Regularly, I receive the question from dentists about whether they need to have their practice valued. No hesitation in saying….great question! A properly completed practice valuation can be an excellent tool in understanding the “value” present in any dental entity.
The first situation in which I would recommend obtaining a dental practice valuation is if you are selling your dental practice in the very near term. Don’t allow a rushed sale to potentially cause you to “leave money on the table” because of a lack of awareness of the correct value. Setting the correct asking price for the practice demands that someone on your behalf critically analyze your assets, cash flow and potential comparability to other practices in the area. Don’t trust the buyer’s advisor to determine the value of your practice or attempt to apply a recently viewed valuation in determining your entity’s value.
The next situation I would recommend that you obtain a dental practice valuation is if you are planning a practice transition in range of 2 to 5 years in the future. Why? Knowing which attributes in your practice do and do not bring value is critical to knowing which changes in practice to make that will ultimately increase the transaction value. Often, I assist in transitions where certain practice attributes were unknown or not recognized by the existing practice owner. The lack of awareness allows the buyer to negotiate downward the transition price, given the seller is now ready to make a sale happen now. As an experienced dental practice valuator, the use of a valuation to plan for a future sale can bring the greatest return on investment for having a valuation completed.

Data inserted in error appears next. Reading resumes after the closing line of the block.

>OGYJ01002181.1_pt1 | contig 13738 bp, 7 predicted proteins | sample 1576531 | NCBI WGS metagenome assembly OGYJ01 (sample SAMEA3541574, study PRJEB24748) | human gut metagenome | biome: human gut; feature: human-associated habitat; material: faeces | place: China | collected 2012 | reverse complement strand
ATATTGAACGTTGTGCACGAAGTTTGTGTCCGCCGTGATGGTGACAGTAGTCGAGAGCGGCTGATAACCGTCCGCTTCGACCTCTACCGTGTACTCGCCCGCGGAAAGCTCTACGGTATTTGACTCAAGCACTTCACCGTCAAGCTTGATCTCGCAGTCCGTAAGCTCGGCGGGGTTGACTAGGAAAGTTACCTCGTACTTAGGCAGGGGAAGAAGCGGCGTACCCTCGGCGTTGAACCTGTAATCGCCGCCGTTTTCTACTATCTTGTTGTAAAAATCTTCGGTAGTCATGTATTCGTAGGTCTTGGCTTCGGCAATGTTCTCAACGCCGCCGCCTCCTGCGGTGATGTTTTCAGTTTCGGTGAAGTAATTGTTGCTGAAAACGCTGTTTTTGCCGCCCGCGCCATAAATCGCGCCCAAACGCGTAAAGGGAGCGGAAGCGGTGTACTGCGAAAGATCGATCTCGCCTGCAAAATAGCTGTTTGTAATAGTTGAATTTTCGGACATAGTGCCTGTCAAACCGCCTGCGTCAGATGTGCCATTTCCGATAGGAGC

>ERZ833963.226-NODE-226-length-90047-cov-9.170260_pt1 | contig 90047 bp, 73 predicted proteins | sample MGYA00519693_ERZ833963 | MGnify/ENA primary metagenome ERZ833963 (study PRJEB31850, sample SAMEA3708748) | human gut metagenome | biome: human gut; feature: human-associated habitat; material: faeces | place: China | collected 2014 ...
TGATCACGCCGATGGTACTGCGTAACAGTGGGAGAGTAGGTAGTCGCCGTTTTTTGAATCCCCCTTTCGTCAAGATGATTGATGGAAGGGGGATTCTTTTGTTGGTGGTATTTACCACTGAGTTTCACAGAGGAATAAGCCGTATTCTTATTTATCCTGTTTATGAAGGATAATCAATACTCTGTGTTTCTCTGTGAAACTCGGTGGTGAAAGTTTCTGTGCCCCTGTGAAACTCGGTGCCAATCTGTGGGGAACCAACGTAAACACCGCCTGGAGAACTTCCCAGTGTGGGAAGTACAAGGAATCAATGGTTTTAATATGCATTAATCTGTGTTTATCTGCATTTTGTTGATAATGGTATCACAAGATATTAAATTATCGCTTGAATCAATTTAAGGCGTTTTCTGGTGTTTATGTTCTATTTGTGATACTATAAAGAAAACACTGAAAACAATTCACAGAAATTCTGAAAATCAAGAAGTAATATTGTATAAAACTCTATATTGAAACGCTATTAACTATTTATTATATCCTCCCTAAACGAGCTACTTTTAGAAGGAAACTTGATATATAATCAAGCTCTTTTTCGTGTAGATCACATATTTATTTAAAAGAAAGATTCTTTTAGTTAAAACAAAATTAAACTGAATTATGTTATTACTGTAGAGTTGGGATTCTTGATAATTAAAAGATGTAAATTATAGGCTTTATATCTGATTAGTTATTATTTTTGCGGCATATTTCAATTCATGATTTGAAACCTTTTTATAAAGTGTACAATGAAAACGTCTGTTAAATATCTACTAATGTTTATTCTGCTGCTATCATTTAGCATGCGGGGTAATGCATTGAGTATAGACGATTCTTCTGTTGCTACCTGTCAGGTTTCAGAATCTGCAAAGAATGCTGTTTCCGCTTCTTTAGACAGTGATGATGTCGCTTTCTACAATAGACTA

A valuation can also be of assistance in financial or estate planning. Many practice owners perceive their practice to be a smaller part of their overall financial picture, not realizing the practice is a much larger “asset” in their portfolio. If your dental practice represents more than 25% of your total net worth, without hesitancy, I recommend you have a practice valuation completed every four years. Annually, as you discuss asset allocation in your portfolio with a financial adviser, you should also be able to discuss what changes must occur in your practice to maintain the asset as the primary income earning asset that funds your retirement plan.
Last, are you considering adding an associate with a contract allowing for a “buy-in?” Have a valuation completed! Why? Do the contract terms you plan to offer the associate correctly maximize the value for you when the associate acquires ownership? All too often, the contract terms offered do not address the continual increase in practice valuations being observed in the marketplace. Ensuring the practice valuation numbers and the contract terms providing for an associate to buy in match correctly will prevent a seller from losing an opportunity to monetize the value created from years of hard work.
As a Dental-specific Certified Public Accountant, I strongly encourage both buyers and sellers in dental transitions to have an independent valuation completed by a third party. When both the buyer and seller rely on a single valuation prepared by the broker, I find after the transition parties carry a sense of regret from the lack of having their own advocate. Retain a licensed professional to prepare a valuation on your behalf to avoid the post transition closing blues.
Don’t hesitate to leverage the knowledge contained within a dental practice valuation to maximize the value of your dental practice, whether now or in the future!
Trent leads the Dental Services Practice at WSW CPAs.